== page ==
Archive for January, 2011

Breaking Through the Clutter — Voice Mail Tips

Friday, January 28th, 2011

by Ginny Speaks ginnyspeaks

I wish I had a dollar for every time I’ve heard a rep say “I left them several messages, but they aren’t calling me back.”

Leaving an effective voice mail is an acquired skill that should be taken seriously, perfected and practiced often…not just on clients!

When I was a sales manager I received tons of calls each week from people trying to sell me goods or services.  Most of the time, I could tell in the first 15 seconds if I was going to call them back.  How do you become the one that get’s a call back?  BREAK THROUGH THE CLUTTER!   Make yourself stand out from the competition with some simple and easy steps.

Prepare for the Call - Take 2-3 minutes and write out what you want to say based on the tips below.  Say it out loud to yourself before you call the client.Some people don’t like scripts, so write bullet points and use your own style.

Don’t Sell on the Voice Mail – Voice mail should be used as a prelude giving just enough information to get a call back.   Hit the high points:

  • Who are you? Hello, My name is Ginny calling from ________________.
  • Confirm decision-maker. I was given your name as the VP of Marketing for _______.
  • Credibility Statement. Show that you’ve done your homework before you call.  “I read an article about the launch of _____… or, …in speaking to John at ________,  he shared with me that Boston was a focus market”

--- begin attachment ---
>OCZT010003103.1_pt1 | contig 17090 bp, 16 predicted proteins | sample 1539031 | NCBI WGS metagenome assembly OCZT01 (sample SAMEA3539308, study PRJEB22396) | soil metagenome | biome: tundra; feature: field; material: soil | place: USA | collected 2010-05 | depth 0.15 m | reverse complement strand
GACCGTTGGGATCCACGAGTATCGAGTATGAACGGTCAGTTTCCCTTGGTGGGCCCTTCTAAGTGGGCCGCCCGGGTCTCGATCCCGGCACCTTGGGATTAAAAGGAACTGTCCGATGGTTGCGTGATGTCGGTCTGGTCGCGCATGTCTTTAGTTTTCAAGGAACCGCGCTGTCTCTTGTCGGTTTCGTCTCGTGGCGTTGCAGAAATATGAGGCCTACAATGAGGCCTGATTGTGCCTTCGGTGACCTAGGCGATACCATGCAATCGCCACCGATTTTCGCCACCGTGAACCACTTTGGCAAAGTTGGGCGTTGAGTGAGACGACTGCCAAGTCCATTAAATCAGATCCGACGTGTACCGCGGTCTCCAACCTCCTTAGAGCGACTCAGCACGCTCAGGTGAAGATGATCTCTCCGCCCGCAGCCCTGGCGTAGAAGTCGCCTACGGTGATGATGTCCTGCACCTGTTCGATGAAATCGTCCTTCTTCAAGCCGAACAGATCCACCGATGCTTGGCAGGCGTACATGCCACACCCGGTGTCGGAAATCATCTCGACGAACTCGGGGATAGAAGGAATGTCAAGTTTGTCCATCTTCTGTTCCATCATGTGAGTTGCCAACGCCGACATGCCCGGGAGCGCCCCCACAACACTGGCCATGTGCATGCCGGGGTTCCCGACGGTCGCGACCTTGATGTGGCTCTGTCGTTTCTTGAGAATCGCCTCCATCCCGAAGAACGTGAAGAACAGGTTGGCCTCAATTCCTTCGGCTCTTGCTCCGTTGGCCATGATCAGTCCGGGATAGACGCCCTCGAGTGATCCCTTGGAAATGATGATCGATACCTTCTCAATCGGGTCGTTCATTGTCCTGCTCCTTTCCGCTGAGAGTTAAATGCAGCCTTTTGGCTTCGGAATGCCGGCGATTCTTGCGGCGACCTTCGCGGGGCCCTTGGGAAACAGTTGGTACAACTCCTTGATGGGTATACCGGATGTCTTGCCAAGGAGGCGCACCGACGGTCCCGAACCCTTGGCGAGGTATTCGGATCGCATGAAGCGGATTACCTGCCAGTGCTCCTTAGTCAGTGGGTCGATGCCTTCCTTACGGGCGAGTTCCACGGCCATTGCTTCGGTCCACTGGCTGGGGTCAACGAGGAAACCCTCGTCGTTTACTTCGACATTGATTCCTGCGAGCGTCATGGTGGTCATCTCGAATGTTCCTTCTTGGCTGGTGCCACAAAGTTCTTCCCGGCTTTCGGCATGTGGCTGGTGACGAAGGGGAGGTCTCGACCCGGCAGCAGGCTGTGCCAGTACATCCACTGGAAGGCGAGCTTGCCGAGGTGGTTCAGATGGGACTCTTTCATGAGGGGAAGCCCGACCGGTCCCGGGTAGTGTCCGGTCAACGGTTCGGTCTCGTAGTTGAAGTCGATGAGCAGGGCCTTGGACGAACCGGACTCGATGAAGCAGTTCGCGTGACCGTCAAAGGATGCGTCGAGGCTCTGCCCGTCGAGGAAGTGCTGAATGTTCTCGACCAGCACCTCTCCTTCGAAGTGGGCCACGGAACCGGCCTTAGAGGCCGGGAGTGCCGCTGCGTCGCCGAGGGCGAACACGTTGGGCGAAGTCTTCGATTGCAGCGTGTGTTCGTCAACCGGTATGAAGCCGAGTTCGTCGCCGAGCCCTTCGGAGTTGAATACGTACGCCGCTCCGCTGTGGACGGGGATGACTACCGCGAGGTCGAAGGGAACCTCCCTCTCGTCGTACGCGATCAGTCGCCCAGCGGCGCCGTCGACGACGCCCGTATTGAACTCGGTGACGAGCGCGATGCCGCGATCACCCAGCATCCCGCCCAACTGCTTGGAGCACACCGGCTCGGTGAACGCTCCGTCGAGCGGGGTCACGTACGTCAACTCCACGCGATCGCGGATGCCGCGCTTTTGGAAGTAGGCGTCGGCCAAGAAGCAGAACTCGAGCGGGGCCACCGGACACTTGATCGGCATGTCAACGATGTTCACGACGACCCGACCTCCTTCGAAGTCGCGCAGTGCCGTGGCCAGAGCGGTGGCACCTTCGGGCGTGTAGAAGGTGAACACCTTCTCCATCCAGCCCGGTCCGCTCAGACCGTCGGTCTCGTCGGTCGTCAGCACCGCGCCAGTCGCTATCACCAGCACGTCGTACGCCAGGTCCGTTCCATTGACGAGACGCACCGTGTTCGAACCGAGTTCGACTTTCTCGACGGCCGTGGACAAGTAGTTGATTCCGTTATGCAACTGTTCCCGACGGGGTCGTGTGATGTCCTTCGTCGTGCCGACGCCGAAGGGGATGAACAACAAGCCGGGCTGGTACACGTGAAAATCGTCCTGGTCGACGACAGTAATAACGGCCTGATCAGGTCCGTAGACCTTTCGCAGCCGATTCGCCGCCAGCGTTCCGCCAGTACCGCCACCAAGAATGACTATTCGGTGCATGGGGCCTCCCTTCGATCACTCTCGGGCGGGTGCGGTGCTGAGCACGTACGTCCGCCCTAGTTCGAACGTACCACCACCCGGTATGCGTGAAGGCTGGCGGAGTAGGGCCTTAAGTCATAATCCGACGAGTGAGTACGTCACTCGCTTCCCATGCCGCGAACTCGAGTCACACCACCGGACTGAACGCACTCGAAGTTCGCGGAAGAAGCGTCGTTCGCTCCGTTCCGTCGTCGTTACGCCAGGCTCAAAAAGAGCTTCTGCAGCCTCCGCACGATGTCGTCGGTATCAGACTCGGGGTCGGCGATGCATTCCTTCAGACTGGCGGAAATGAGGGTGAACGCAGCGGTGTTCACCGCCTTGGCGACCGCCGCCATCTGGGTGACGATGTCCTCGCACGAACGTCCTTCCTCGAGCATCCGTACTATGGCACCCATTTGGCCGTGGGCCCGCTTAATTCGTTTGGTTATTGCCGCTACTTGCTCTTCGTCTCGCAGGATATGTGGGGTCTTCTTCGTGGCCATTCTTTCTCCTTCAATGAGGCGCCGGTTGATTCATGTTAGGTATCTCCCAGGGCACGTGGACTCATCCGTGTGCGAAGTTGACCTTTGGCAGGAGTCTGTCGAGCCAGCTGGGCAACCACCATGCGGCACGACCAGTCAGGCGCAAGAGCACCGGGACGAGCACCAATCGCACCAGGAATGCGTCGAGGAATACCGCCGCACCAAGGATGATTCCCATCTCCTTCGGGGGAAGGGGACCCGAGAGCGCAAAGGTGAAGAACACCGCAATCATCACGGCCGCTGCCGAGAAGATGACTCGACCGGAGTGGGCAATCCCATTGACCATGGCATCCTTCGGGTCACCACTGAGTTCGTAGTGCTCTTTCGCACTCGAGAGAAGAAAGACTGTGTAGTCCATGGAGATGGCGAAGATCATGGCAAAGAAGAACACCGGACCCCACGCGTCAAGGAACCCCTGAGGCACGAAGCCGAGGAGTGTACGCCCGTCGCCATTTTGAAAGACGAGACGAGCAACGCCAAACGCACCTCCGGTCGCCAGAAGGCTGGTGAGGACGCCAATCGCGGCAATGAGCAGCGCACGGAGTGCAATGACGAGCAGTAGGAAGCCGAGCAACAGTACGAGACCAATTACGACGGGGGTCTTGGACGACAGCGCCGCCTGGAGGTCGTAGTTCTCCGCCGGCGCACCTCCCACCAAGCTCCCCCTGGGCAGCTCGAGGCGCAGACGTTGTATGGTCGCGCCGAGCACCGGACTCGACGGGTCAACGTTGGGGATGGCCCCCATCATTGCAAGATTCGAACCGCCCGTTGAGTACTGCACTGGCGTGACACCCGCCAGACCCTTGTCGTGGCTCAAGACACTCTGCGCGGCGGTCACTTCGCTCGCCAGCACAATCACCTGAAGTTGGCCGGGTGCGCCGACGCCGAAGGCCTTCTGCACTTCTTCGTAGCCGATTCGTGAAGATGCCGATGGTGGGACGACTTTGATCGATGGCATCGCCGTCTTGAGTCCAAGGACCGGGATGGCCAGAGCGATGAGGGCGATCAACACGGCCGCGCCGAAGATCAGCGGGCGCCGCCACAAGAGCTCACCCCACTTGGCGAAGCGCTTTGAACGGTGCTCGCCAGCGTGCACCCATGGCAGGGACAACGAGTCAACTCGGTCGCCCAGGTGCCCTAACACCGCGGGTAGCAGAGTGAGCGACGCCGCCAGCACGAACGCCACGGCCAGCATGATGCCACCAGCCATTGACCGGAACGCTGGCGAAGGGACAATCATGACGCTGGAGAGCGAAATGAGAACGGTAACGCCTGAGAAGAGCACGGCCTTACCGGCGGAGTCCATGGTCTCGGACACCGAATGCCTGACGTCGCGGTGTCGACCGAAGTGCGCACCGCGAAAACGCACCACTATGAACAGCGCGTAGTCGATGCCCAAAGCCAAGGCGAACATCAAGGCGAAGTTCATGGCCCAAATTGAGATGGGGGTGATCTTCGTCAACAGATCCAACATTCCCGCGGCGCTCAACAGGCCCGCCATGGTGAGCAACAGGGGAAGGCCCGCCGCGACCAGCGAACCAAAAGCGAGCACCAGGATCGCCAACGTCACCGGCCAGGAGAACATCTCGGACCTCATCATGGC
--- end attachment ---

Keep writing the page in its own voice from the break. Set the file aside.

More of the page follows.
• What can you do for the client? In today’s world, everyone has to tie a spend back to ROI.  Whether it’s cars or soda, use their language. Try something like this, “I’d like to talk to you about driving traffic to dealers….creating a program to drive retail pull through…drive sales in key dealers.”
  • How do they get in touch with you? TIP:  Leave your name and number at the beginning of the message and repeat again at the end.

Keep it Brief – Time yourself to see how long your message is to the client.  As a good rule, 30 seconds is plenty.

The best messages are clear and concise and speak the decision maker’s language.  Keep in mind that the person you are calling does not care about what you want to sell or what the deal of the day is or what your station package is.

The client wants to work with someone that is interested in helping his/her business grow by understanding his/her challenges and objectives

A great way to start a dialogue with a client is to also send a follow up email immediately after you leave a voicemail and tell the client you will be doing so.  Many people are willing to commit to an initial conversation via email vs. on the phone.  But be cautious, you want to take the conversation live after the initial contact.

So, the challenge … draft your personal script using key elements to a voicemail outlined above and then dial away.  I look forward to hearing your call back success stories!

gspeaks@morrisonandabraham.com

Banking on New Revenue in Financial Services for 2011

Friday, January 14th, 2011

by Amber Brown

A bank is a place that will lend you money if you can prove that you don’t need it. – Bob Hope